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18. The Landscape Encountered While Hiking


The focus of research is on the experienced landscape. This study explores the relationship between the landscape encountered on a walk and the response which it elicits from the viewer. The authors eschew theory and adopt a pragmatic approach to the definition of research parameters. The research encompasses:

  1. the encountered landscape ( views, people and objects seen in situ);
  2. the sequence in which the scenes or objects are encountered;
  3. the feelings, thoughts and other subjective qualities experienced concurrently with these views.

The interaction between the views and objects encountered were examined in relation to mood, satisfaction and scenic beauty appraisal.

MethodologyAt various times during a hike, people were interrupted and instructed to photograph what they were looking at, to rate the scenic beauty of the view, and to report on their current satisfactions and moods. Views were categorised by the type of object that was the focus of attention (trail, vegetation, water, ephemeral, people, terrain) and by the distance of the object from the viewer.

Results suggest that :

  • objects near to the trail (up to 15m) received most attention from participants, although they were not necessarily the most important in affect or pleasure;
  • scenic beauty and landscape preference are enhanced by the presence of ephemeral features, distant views, rugged mountains and water, reflecting the results of other studies;
  • the use of three variables (mood, scenic beauty and satisfaction) did not cover the range of feelings experienced by participants;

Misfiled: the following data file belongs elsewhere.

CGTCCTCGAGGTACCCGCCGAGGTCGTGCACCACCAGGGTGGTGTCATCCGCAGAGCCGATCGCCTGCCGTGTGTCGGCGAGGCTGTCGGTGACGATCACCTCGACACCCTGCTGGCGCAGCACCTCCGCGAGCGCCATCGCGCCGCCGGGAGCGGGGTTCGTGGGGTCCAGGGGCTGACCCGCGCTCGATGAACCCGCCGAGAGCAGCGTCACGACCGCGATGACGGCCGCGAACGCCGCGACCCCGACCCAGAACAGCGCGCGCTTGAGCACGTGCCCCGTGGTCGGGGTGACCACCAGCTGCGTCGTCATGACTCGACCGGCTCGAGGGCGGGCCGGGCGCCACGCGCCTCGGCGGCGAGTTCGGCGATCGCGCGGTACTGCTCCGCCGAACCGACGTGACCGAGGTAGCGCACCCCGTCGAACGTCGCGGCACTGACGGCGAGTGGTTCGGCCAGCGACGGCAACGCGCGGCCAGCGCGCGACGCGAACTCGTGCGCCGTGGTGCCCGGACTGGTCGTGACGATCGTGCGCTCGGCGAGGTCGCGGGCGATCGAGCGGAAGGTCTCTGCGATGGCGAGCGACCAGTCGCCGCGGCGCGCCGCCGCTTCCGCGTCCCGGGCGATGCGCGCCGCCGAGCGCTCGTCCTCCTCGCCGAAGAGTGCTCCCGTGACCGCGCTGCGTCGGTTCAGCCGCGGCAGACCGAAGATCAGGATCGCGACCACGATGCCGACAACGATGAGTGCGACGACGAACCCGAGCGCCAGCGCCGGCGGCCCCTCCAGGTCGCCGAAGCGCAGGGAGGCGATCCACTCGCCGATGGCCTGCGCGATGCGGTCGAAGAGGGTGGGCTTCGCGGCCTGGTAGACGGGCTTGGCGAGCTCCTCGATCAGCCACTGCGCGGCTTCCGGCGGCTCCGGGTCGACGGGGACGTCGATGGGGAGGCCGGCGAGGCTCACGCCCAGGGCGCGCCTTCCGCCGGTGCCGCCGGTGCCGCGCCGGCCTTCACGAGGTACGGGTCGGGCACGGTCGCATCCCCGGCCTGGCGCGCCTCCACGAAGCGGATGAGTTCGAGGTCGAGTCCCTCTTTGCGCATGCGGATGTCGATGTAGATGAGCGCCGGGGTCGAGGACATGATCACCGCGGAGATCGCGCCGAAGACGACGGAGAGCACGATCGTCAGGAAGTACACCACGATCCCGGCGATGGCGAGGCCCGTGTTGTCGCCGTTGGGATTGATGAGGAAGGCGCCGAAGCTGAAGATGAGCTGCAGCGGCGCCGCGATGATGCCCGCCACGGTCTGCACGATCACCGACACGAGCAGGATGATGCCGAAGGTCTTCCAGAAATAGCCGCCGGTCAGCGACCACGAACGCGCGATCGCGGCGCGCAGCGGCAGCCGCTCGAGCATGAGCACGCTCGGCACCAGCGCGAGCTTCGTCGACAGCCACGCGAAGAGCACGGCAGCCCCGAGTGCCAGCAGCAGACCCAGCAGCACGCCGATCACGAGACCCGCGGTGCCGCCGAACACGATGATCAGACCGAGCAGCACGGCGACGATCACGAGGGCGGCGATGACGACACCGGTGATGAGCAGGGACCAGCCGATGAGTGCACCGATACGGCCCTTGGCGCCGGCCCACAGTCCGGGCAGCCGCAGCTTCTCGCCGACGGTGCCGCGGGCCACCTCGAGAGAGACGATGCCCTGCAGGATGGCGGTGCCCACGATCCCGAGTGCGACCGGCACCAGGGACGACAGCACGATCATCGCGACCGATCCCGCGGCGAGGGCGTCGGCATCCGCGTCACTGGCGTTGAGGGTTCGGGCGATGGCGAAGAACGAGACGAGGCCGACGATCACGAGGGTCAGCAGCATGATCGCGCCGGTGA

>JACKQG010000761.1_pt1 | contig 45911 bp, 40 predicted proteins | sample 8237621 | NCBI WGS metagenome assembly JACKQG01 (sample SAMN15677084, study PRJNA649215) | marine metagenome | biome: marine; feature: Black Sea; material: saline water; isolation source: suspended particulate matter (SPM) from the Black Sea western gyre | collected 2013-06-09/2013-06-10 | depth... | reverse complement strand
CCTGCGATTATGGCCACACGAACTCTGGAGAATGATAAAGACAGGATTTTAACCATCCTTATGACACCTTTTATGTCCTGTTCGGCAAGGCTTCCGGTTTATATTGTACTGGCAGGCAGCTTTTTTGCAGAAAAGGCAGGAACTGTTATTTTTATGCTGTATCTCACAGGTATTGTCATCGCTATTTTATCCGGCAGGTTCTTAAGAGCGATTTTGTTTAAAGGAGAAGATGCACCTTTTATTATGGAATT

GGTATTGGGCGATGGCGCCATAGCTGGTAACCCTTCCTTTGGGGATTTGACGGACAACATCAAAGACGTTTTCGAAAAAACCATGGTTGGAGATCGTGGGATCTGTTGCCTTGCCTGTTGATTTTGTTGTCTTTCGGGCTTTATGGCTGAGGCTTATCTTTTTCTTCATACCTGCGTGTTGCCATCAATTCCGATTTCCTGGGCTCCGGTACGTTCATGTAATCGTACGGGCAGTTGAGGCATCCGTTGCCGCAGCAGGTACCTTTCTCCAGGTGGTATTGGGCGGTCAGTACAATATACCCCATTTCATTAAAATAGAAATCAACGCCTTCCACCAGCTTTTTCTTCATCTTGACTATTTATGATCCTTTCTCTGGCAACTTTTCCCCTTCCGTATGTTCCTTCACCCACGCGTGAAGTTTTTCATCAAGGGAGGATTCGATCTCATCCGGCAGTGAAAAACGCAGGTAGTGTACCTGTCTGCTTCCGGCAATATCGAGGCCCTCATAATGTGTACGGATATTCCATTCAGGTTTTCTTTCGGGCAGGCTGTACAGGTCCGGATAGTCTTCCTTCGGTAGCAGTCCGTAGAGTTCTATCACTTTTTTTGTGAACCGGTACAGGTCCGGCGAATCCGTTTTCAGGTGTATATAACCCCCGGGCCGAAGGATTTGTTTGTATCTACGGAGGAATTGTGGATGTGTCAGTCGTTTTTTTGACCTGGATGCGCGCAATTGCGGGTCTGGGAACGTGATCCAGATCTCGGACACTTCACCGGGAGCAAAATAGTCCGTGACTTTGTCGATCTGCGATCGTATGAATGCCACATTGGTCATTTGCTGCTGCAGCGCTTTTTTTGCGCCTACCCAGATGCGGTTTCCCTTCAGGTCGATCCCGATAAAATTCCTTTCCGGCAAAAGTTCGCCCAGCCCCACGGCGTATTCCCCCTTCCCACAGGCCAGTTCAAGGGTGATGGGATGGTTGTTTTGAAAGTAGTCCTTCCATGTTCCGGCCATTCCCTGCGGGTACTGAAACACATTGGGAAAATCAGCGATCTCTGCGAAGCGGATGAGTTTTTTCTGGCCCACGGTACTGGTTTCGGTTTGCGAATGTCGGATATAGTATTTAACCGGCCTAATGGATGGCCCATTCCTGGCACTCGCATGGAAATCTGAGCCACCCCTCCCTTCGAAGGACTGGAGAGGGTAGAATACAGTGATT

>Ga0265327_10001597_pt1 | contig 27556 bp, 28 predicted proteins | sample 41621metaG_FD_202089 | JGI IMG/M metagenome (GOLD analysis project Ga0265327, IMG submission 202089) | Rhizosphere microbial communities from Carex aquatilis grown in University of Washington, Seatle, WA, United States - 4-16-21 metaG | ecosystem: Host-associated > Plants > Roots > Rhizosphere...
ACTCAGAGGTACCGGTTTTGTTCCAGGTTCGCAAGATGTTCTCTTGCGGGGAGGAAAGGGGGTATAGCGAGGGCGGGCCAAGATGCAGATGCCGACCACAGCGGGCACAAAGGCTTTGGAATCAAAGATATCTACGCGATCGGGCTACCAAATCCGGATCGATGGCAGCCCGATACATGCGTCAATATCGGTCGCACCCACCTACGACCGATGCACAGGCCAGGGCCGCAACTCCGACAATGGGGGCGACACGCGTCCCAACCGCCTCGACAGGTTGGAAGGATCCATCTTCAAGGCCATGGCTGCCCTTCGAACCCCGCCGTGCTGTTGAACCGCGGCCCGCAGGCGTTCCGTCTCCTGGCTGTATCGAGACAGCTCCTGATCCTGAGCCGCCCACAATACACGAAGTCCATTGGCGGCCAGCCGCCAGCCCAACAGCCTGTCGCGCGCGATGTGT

• more similarities than differences were found in what people chose to view whilst hiking.

Although the type and distance of objects in the landscape have a small but significant influence on preference judgements, other factors which influence personal response to landscape remain unexplained.

PublishedEnvironment and Behavior, 27 (3): 404-426
AuthorsHull IV, R. B. and Stewart, W.P.
PublisherSage Publications Inc.
Pricesubscription c. 183 p.a. (6)
Keywordslandscape preference; environmental preference; environmental aesthetics; forest management; cognition and emotion.
CommentsThis study provides a relatively simple method of recording the effects of sequential landscape experience in the field. The research is based on a hybrid of diverse theoretical and practical research. For example, the questionnaire used in the study is based on the work of Russell and Pratt, (1980) Russell and Snodgrass (1987).

Russell, J.A. and Pratt, G. (1980) A description of the effective quality attributed to environments. Journal of Personality and Social Psychology 38: 311-322.

Russell, J. and Snodgrass, J. (1987) "Emotion and Environment" in D Stokols and I. Altman (eds) Handbook of environmental psychology. Ch 8, pp245-281, New York: Wiley.